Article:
Why won’t United Airlines honor its fare guarantee?

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Digital Media Pro / Shutterstock.com
Chuck Barnes tries to invoke United Airlines’ low fare guarantee. But it doesn’t quite work the way he hoped it would. Is he out of luck?

Question: I made a reservation on United’s website from Tampa to San Francisco for a total price of $180. After completing the reservation I looked up the same itinerary on Orbitz. Much to my surprise, it was $10 less than the price I had just paid on United.com.

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United offers a low-fare guarantee. I read the low fare guarantee page to confirm that it covered my fare discrepancy and then I called the United reservations number. The agent I spoke with was polite, but insisted that I had to find the lower fare online at United.com only — Orbitz did not qualify.

But that’s not what the fare guarantee says. I referred her to the page, and she asked if I would “hold.” I waited 20 minutes and then called back from a different phone. An agent said I could cancel the flight if I wanted to, but I said I was interested in the lower fare guarantee.

Finally, I was connected to a supervisor who stated that the time he looked (now over 45 minutes from my booking and Orbitz fare difference) the lowest fare he could find was $177 and he would be happy to refund me the $3 difference. I declined, stating that I felt the delay that has occurred allowed for a fare change. I feel United should honor the lower fare guarantee. Can you help me? — Chuck Barnes, San Francisco

Answer: At the time you booked your tickets, United’s “low fare” guarantee said if you purchased tickets through its site (which you did) and found a published retail price online that’s $10 or more lower (which you did), then United would refund the difference and give you a $100 voucher toward a future flight.

But you have to mind the small print. In order to invoke the fare guarantee, the fare must be found on the same itinerary, same day, same cabin. That’s more or less an industry standard, and yes, it makes it difficult to make a successful claim.
I’m not a big fan of guarantees like this. It’s often impossible to invoke one because of all the terms and conditions. You’re better off finding a great fare than suffering buyer’s remorse followed by the agony of filing a claim that may or may not be successful.

One other observation: All this for $10? The amount of time you spent pursuing this claim — well over an hour — is probably not worth your time. I imagine you have better things to do.

If you weren’t getting anywhere by phone, you could have contacted someone higher up at United. Here are a few executives.

I asked United to review your claim. An airline representative contacted you, apologized for your experience and offered you a voucher for $150, which you accepted.

Is United's "low fare" guarantee a legitimate offer?

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35 thoughts on “Why won’t United Airlines honor its fare guarantee?

    1. That’s what I was thinking. It isn’t the $10 fare difference on *this* flight, it’s the potential for the $100 voucher on a later flight that the LW was going for. Since I don’t make anywhere near $100 an hour, securing that voucher for waiting on the phone for 45 minutes isn’t a bad deal. Now he’s got $150 to play with… even better for him.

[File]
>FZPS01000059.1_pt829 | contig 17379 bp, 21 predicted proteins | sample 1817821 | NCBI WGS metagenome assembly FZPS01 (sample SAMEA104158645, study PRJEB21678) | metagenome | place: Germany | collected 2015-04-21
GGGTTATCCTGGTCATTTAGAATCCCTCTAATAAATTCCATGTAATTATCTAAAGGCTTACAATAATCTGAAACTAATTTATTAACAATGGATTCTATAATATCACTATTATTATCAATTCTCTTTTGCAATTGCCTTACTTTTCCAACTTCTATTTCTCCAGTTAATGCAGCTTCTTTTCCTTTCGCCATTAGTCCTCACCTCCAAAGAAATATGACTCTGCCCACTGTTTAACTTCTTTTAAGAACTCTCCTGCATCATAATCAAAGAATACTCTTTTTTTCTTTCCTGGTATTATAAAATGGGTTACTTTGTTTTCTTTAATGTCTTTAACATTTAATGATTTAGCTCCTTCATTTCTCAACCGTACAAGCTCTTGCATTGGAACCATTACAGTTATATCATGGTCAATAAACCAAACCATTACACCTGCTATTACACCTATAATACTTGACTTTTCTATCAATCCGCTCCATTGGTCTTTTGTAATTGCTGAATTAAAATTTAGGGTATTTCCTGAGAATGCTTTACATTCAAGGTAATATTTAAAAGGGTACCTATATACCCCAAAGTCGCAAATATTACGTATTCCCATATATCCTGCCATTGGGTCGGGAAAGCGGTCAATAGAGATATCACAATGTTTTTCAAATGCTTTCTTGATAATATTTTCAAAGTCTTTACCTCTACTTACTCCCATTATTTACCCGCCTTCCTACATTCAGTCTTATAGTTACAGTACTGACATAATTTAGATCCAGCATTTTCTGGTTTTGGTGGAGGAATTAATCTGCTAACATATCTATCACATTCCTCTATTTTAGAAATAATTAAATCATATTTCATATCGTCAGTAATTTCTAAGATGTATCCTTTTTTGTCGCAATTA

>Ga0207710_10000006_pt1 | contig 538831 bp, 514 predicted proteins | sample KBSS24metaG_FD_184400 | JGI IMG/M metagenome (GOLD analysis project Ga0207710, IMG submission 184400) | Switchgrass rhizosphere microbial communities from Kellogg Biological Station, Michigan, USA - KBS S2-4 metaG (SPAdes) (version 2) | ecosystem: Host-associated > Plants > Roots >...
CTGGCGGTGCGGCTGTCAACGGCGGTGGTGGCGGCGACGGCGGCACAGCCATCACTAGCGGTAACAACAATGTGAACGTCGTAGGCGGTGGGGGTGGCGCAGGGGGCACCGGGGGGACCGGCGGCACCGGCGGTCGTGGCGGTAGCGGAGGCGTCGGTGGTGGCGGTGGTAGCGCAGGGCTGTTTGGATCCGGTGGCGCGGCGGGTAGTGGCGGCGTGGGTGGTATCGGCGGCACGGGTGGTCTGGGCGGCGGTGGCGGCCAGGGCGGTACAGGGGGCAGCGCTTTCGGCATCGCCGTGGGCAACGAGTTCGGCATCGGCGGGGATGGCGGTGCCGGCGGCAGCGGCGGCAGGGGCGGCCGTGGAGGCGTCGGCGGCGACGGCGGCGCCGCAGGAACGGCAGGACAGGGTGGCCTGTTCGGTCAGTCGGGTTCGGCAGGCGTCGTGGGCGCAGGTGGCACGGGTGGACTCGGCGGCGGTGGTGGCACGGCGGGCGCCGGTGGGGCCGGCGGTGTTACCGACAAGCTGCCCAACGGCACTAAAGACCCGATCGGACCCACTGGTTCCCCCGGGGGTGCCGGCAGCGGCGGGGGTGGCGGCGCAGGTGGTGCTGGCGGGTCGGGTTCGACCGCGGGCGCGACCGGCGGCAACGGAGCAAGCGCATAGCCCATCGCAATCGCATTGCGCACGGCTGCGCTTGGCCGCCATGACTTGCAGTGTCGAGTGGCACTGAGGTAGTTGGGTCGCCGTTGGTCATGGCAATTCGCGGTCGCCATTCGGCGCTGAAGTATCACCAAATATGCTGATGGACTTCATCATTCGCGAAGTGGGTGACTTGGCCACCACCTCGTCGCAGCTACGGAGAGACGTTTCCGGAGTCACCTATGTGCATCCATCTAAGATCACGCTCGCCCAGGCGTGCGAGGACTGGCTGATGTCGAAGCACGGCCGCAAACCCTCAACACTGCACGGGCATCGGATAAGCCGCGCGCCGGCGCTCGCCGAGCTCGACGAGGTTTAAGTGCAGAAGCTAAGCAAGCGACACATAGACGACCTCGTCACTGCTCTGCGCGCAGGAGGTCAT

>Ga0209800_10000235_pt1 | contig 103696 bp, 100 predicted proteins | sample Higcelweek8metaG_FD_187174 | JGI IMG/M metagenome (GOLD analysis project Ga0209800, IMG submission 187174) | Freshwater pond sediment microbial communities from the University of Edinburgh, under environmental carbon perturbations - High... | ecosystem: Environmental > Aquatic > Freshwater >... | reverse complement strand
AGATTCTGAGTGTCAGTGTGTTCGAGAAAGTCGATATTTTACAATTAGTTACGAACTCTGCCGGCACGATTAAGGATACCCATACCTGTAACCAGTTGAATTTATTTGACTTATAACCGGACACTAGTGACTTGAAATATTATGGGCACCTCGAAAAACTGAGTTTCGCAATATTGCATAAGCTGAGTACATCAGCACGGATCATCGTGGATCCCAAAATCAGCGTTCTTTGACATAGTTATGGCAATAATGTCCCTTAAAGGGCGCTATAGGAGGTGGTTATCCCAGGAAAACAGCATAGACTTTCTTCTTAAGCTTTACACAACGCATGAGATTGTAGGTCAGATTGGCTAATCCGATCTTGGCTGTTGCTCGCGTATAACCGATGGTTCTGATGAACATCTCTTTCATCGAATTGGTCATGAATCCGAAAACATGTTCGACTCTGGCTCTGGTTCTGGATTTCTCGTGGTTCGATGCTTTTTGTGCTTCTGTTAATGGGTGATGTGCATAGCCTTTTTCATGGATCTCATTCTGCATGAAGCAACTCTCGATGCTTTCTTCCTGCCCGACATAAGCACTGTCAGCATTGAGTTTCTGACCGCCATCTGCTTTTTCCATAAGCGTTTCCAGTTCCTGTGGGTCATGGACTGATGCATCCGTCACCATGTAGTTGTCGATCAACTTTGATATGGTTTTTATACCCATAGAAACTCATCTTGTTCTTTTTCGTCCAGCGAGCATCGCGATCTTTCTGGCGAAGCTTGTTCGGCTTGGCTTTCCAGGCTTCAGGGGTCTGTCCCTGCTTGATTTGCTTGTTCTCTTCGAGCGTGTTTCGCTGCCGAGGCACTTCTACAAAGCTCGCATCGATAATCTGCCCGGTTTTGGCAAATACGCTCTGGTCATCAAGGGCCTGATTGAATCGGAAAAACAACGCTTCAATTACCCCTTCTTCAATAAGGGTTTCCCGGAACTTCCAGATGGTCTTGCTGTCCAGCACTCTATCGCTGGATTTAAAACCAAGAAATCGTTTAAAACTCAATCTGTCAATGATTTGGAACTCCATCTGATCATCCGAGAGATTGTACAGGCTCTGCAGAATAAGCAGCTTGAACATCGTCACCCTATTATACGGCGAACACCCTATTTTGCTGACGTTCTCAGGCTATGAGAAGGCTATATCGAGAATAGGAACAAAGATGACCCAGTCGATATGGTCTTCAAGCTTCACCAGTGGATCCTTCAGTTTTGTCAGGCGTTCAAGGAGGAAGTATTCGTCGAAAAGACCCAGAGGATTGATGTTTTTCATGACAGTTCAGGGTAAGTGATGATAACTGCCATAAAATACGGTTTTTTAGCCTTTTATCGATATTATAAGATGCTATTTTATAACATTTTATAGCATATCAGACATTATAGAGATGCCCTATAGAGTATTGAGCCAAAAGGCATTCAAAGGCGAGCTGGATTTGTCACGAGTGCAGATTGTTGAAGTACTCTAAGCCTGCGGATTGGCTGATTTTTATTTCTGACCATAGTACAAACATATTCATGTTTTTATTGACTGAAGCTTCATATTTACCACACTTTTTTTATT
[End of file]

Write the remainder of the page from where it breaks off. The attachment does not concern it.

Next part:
Depending, of course, on the LW’s ability to conform to the VOUCHER’S terms and restrictions. It may wind up being worthless anyway, if some of the stories here are any indication of the airlines’ tactics for disallowing their redemption.

      1. That voucher may turn out to have restrictions like one I got from them: must call the reservation center to use it ($25 fee), only valid on flights that do not terminate at a hub, and so on. All designed to eliminate any value to the passenger.

    2. Reminds me of the offer Carver and another posted mentioned on a prior thread. Two stores sell the same item. One item has a model number ending in -1. Another model (same product) ends in -2. Low price guarantee is advertised, but you’ll never find a lower price.

      Airline advertises “low price” with the intention of rarely if ever honoring.

      Unlike Carver =), most of us aren’t making 100/hr . The Op didn’t care about the $10, but the $100 bucks towards a future flight.

      1. You are exactly right! Walmart and best buy will sell the same TV’s with the same screens, chips, sound and connections, in fact identical sets made on the same production line. They will NEVER have the same model number for different retailers. Typically Walmart will always have an “A” at the end of the model number if the item is sold at other retailers.

        1. There is no way I believe that the product sold at Walmart is the exact same screen. It is close, but the chips, electronics and quality are not the same. That is why the model number difference.

    1. Op wanted the voucher more so than the $10 dollar difference. I’m sure United rarely if ever honors their $100 voucher price if $10 dollars or more discrepancy.

    1. Do you ever invoke that sentiment when the shoe is on the other foot?

      “Dear Airline, Yes, the rules may be on your side, but pick your battles. Let this one go, you won’t even notice the impact on your bottom line. You may even be better off having your employees spend their time and energy on weightier matters.”